All of these beliefs stink. The fact is that the idea that human beings are inherently defective is not only inaccurate, but harmful because it removes all hope. There isn’t any objective support for any of these notions in the scriptures of any tradition, leaving us to conclude that they are projections unfortunately recorded by their authors that caught on. Particularly for those ideas that caught on in the Middle Ages, it’s not hard to understand why they became popular. When everyone around you is dropping dead from one or another plague, it’s easier to hold onto a lousy explanation than to sit with a mystery. What’s more, Neuroscientists tell us that the human mind has a bias toward the negative. It is easier for us to understand and recall the very things which tear us down than those that lift us up.
You can’t have a healthy spirituality if that spirituality doesn’t recognize that its adherents can, in fact, be healthy! A religion that understands its primary task as undercutting the hope of its members is little more than an enemy of those same people. Do human beings make mistakes? Of course we do, some of us quite frequently, but it is in making those mistakes that we learn an grow. That means that even mistakes are good things.
The next time someone tries to peddle you some nonsense about how bad we all are, send them packing. You deserve better. More importantly, you need better.
M. Scott Peck, of The Road Less Traveled fame, liked to save everything is multiply determined, which sounds much cooler than “has multiple causes” but isn’t quite as clear, so I surrendered coolness for clarity. That may be the story of my life, but that’s another post.
I was in a room full of people gathered around a common purpose last summer. As they moved about I suddenly saw quite clearly that they were all responding to one another out of the dysfunction of their histories. I could only see that because I knew some of the people, but the insight was powerful. In effect, they weren’t responding to one another at all but rather to a great combination of people past and present, most of whom (and in some cases all of whom) weren’t physically present. There were, however, dozens of uninvited guests who were psychically present.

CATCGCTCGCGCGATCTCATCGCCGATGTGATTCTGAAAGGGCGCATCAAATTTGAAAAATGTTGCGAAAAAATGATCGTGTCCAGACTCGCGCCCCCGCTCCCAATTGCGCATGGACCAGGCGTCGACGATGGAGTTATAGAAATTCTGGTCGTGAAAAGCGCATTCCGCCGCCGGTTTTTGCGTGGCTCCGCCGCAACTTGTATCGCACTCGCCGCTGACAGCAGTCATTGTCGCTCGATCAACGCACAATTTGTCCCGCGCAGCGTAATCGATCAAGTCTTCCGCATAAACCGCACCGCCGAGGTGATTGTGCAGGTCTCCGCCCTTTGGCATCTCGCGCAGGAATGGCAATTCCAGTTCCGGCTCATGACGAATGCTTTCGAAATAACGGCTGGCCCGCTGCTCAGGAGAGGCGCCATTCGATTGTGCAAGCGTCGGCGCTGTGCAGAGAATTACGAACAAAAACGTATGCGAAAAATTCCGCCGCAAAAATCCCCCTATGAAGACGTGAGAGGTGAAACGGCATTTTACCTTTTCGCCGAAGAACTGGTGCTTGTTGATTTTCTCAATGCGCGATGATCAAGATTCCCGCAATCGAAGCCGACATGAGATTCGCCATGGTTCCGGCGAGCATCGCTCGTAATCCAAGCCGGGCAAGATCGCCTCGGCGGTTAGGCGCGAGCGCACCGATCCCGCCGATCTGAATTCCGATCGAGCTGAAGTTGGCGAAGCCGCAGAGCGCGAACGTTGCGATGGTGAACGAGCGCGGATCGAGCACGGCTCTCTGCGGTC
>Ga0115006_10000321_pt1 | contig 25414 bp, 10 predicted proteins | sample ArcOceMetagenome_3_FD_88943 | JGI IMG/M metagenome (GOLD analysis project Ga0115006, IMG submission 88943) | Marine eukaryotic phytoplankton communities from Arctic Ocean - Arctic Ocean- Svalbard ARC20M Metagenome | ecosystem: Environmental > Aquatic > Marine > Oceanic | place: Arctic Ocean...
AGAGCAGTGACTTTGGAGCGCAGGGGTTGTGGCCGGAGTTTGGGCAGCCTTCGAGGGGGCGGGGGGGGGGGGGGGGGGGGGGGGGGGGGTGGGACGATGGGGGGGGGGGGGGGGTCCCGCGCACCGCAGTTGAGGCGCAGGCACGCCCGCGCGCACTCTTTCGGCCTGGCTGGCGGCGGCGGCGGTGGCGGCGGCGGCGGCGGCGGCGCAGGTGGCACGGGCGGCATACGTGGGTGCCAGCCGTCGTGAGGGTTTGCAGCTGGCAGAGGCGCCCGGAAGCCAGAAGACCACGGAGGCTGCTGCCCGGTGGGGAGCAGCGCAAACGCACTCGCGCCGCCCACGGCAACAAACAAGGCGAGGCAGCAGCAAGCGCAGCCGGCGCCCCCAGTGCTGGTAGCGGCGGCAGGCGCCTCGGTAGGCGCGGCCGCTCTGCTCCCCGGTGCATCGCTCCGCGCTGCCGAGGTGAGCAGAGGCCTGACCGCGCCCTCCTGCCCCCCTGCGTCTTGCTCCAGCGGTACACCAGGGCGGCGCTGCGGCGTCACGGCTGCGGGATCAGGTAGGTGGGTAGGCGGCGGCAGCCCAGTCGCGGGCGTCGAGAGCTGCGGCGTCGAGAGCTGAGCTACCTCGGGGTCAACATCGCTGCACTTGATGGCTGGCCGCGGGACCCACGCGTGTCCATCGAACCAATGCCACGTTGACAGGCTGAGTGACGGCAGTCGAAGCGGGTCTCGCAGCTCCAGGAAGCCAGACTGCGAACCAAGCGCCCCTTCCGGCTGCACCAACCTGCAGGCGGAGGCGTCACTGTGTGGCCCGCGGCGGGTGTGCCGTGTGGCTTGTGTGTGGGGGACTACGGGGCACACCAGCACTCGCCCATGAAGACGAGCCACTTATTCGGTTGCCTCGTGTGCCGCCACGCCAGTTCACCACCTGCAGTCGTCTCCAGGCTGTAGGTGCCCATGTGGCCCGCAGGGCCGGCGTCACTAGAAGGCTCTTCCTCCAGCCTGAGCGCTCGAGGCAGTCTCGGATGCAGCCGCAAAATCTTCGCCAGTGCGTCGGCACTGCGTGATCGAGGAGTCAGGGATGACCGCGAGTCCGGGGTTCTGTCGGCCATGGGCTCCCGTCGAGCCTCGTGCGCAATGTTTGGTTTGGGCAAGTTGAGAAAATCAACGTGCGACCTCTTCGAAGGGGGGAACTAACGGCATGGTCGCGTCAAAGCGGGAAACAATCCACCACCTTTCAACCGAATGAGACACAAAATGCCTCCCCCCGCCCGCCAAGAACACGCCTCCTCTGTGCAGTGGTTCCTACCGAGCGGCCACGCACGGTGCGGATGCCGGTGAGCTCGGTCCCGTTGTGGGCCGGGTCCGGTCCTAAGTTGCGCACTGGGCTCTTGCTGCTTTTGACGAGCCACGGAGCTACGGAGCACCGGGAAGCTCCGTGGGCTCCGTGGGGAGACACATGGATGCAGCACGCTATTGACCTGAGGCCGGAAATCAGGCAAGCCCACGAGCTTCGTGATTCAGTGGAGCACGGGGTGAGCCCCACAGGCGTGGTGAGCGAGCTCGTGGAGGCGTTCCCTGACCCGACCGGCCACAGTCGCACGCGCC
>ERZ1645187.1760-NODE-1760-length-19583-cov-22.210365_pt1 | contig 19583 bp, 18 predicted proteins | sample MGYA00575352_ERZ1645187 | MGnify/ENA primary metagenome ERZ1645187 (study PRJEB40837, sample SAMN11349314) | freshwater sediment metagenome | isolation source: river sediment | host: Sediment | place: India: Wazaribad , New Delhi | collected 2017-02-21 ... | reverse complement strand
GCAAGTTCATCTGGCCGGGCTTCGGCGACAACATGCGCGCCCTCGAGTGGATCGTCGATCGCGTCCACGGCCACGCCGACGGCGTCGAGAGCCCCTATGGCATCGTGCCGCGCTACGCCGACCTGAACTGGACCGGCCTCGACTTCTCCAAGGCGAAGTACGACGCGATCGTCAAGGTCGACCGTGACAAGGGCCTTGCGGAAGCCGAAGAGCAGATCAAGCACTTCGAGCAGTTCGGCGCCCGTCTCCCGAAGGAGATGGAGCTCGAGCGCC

It was as if everybody had been handed a script as they walked in the door. Since there weren’t enough copies of the same script for everybody, copies from three or four different plays had been randomly distributed. Nobody wanted to be rude, so nobody mentioned the different scrripts. They simply read their lines at what seemed to be the appropriate time, whether or not they made any sense. At the end of the night everyone went home confident that a great time was had by all – except, of course, for anyone who tried to make sense of it all. Those people were mostly silenced by the others who were afraid that the mystique would be broken and actual sharing might occur, opening the door to emotions and other messiness not generally encouraged in polite company.
As a result nobody was transformed, no one experienced growth, no connections were made, and those with some level of awareness noted that they left a room full of people feeling somehow more lonely. Getting to the bottom of such things required time and, most often, some assistance, so most people prefer to just put such things away in a closet in the basement of their live. They carefully padlock the door so nothing can escape, but as the contents of the closet sit unattended they grow. The roots of the issues become entangled and potbound, depleting the energy of their host, until one day they demand attention and refuse to be ignored.